The Album Considered

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26 Jul 2021  |  4 min read

The shorthand for the Rolling Stones' recording career before Exile on Main Street is usually reduced – even by Stones' fans – to something like this: some blues and r'n'b covers albums with a few originals thrown in, Aftermath in '66 where they wrote everything themselves and so is a classic (it's not, it's flawed like most Stones' albums), the substandard foray into Pepper-style... > Read more

My Obsession

ELVIS COSTELLO. LOOK NOW, CONSIDERED (2018): Songwriter Elvis Bacharach meet bandleader Burt McManus

19 Jul 2021  |  2 min read

Falling between his innovative mash-up/mix-up Wise Up Ghost with the hip-hop group The Roots (and don't call it self-sampling) and his latest Hey Clockface with its spoken word passages, Middle Eastern allusions, a French ensemble and guitarist Nels Cline, this very recent double vinyl acquisition – pulled from the shelves at random -- found Costello back with his longtime... > Read more

Burnt Sugar is so Bitter

KOKO TAYLOR. THE EARTHSHAKER, CONSIDERED (1978): We gonna shake it Wang Dang Doodle . . .

12 Jul 2021  |  1 min read

The story of the great Koko Taylor – the “Queen of the Blues” who died in 2009, age 80 – is also the story of the blues: born poor in the South, migrated to the North and when in Chicago plugged in and got rowdy. Taylor who arrived in Chicago when she was 18, as she told Elsewhere in a wide-ranging interview in 1988, was spotted by Willie Dixon and she cut her... > Read more

VARIOUS ARTISTS. TASTY, CONSIDERED (1975): But it's strange and schizophrenic . . .

4 Jul 2021  |  1 min read  |  1

In those distant decades when vinyl was the only serious audio option, record companies large and small would often put out a budget-price compilation/sampler with a track each from their recent albums as a hook to get listeners into their artists. If the label had a kind of over-riding ethos – heavy prog for Vertigo, punky pop for Stiff – then the compilations had some kind of... > Read more

ELLEN SHIPLEY. ELLEN SHIPLEY, CONSIDERED (1979): I'll show you the hit, you show me the money

14 Jun 2021  |  5 min read

In 2009 when an American journalist wrote about corruption and bad practices in the music industry he was surprised that one of the feedback letters came from a Grammy-nominated songwriter who had penned a swag of hits, Heaven is a Place on Earth for Belinda Carlisle among them. The letter writer was singer-songwriter Ellen Shipley who first came to attention three decades previous with... > Read more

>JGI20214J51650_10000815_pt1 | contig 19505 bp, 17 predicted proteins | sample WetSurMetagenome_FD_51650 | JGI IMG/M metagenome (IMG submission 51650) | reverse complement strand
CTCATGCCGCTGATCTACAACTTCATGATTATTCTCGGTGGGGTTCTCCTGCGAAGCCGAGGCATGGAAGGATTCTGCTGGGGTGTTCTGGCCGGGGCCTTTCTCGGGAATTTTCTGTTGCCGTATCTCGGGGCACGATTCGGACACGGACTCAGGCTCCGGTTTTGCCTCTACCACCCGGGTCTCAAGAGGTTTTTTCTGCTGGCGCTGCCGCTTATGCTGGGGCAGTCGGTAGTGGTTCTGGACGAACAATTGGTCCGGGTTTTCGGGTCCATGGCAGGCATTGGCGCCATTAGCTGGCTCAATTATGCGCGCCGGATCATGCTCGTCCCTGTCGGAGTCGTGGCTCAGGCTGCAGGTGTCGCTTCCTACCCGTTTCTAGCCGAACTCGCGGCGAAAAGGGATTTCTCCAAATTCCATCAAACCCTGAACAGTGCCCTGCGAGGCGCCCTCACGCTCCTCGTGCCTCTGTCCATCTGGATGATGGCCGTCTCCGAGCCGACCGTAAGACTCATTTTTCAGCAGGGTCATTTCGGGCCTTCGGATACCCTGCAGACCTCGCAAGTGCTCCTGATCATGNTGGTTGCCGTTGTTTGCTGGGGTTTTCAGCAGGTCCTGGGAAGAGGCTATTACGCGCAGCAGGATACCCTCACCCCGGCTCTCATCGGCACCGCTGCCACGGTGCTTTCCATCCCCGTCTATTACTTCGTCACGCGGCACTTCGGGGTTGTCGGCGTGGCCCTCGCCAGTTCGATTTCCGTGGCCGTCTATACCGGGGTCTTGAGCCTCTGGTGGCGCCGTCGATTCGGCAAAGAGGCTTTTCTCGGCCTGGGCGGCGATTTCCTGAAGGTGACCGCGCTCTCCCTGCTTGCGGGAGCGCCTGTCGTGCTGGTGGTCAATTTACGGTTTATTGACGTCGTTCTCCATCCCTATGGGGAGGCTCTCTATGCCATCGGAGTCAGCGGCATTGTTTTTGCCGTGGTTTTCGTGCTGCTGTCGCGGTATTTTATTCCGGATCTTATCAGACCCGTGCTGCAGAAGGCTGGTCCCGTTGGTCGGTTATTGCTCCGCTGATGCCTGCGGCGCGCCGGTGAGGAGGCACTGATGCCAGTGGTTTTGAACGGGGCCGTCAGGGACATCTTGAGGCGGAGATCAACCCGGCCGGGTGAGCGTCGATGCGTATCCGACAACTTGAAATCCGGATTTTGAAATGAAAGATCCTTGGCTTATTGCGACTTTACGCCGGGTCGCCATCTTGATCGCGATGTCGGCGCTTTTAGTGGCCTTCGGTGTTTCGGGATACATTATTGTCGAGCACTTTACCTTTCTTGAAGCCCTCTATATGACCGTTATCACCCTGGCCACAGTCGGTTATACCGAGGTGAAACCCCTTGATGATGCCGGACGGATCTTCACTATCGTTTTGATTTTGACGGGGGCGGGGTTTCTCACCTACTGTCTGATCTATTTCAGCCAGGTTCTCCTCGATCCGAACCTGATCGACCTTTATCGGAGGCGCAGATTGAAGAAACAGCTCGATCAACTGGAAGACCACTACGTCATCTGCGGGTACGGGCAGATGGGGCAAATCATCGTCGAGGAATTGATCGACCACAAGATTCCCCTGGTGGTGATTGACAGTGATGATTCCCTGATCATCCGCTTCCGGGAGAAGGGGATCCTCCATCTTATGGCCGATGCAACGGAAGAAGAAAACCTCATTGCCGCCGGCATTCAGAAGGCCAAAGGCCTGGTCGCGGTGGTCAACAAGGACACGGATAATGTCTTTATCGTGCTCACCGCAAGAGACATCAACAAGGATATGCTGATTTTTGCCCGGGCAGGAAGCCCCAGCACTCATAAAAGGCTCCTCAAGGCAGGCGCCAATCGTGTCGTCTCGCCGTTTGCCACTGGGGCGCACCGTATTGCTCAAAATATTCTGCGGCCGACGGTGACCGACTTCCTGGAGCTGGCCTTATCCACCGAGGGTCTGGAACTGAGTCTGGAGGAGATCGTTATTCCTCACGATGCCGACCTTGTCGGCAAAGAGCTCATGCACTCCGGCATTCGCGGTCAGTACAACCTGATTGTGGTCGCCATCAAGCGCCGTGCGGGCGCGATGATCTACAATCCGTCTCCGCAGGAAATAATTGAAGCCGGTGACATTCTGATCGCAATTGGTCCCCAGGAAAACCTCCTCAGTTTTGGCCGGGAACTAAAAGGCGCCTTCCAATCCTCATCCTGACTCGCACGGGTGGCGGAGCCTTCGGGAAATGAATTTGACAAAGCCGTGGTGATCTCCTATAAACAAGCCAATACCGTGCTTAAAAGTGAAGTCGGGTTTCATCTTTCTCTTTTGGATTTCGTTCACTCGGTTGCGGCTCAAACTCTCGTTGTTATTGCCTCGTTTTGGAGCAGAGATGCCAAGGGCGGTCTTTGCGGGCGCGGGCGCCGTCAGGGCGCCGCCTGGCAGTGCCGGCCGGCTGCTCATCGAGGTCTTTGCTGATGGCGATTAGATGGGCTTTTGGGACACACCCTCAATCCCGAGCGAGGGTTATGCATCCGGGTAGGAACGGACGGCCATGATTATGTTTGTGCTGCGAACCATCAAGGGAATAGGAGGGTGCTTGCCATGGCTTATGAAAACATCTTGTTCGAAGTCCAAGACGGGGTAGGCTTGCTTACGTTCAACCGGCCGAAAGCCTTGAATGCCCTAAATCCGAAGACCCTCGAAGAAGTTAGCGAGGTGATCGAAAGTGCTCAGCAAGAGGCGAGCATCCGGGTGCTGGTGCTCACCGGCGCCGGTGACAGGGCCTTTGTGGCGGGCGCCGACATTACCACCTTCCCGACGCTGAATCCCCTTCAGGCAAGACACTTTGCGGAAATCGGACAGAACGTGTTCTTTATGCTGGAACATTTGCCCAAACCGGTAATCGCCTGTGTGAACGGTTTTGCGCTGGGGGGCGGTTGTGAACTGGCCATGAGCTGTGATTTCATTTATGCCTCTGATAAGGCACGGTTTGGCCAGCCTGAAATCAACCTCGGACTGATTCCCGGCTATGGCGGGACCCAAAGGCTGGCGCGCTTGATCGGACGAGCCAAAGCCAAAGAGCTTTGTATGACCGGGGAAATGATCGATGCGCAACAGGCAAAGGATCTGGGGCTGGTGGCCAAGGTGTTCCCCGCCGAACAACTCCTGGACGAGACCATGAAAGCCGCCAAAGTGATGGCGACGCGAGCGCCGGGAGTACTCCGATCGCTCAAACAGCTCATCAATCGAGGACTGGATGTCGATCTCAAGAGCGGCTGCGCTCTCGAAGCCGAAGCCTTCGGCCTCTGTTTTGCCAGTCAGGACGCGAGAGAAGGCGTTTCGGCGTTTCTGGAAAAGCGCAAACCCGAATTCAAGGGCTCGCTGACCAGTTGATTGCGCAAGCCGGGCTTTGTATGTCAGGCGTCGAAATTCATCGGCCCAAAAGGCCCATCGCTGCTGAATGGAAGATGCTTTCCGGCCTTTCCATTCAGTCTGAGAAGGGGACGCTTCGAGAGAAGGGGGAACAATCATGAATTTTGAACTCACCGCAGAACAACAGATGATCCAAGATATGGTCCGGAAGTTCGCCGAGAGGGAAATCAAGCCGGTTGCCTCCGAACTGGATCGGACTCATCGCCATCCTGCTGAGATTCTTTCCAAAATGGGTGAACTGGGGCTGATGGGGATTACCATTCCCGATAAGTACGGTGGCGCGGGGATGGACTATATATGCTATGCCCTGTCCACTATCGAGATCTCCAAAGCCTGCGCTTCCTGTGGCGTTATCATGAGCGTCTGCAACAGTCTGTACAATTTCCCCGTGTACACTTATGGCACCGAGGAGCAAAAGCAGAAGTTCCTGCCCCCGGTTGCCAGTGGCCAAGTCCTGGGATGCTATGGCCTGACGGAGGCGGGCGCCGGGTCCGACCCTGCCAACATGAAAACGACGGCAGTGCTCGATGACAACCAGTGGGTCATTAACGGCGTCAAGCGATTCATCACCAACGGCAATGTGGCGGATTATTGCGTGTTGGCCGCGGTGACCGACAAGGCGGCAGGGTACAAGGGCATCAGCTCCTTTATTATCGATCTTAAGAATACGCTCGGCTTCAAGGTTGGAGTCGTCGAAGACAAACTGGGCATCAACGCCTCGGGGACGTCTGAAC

GERRY MULLIGAN. IF YOU CAN'T BEAT 'EM, JOIN 'EM, CONSIDERED (1965): Through the smoke rings of his mind . . .

5 Jun 2021  |  3 min read

When the much respected jazz writer Gene Lees asked the great baritone saxophonist Gerry Mulligan if he had any comments he'd like to make for the liner notes to this album Mulligan said, “No. I don't think so”. “I said what I have to say in the music. All I can tell you is to have fun writing [the liner notes]. “We sure had fun playing.” But did they... > Read more

THE BEATLES. LIVE AT THE STAR-CLUB, HAMBURG, GERMANY 1962, CONSIDERED (1977): Twist and shout, shimmy and shake

31 May 2021  |  4 min read  |  2

The recording is of ridiculously low quality – just a reel-to-reel tape set up on table in a club with a single microphone pointed at the stage – and there has always been some debate about whether it was legal to release it given the band onstage was already signed to a British label. But Ted “King Size” Taylor – who made the recording over a few hours... > Read more

BOB DYLAN. PLANET WAVES, CONSIDERED (1974): Twilight on the frozen lake of cooling emotions

21 May 2021  |  5 min read

While there is no such thing as a “lost album” by Bob Dylan, if Planet Waves in 1974 hadn't included the enduring and sentimental Forever Young, it might qualify. Falling between the folk-country New Morning and the Famous Return To Form that was Blood on the Tracks, the water around Planet Waves was muddied by Dylan's departure from his longtime label Columbia for David... > Read more

MILTOWN STOWAWAYS, TENSION MELEE, CONSIDERED (1983): Forget about heat, feel the beat

10 May 2021  |  2 min read

Auckland's Unsung label, on which this album appeared, had previously released adventurous, category-defying and often very interesting left-field albums by Big Sideways and Avant Garage, and the 3 Voices album. The first two of those were loose ensembles which included musicians from classical, jazz, blues and rock backgrounds (and futures). 3 Voices was saxophonist David Bowater... > Read more

DAN FOGELBERG. PHOENIX, CONSIDERED (1979): Truer than any tree that every grew. Really?

3 May 2021  |  3 min read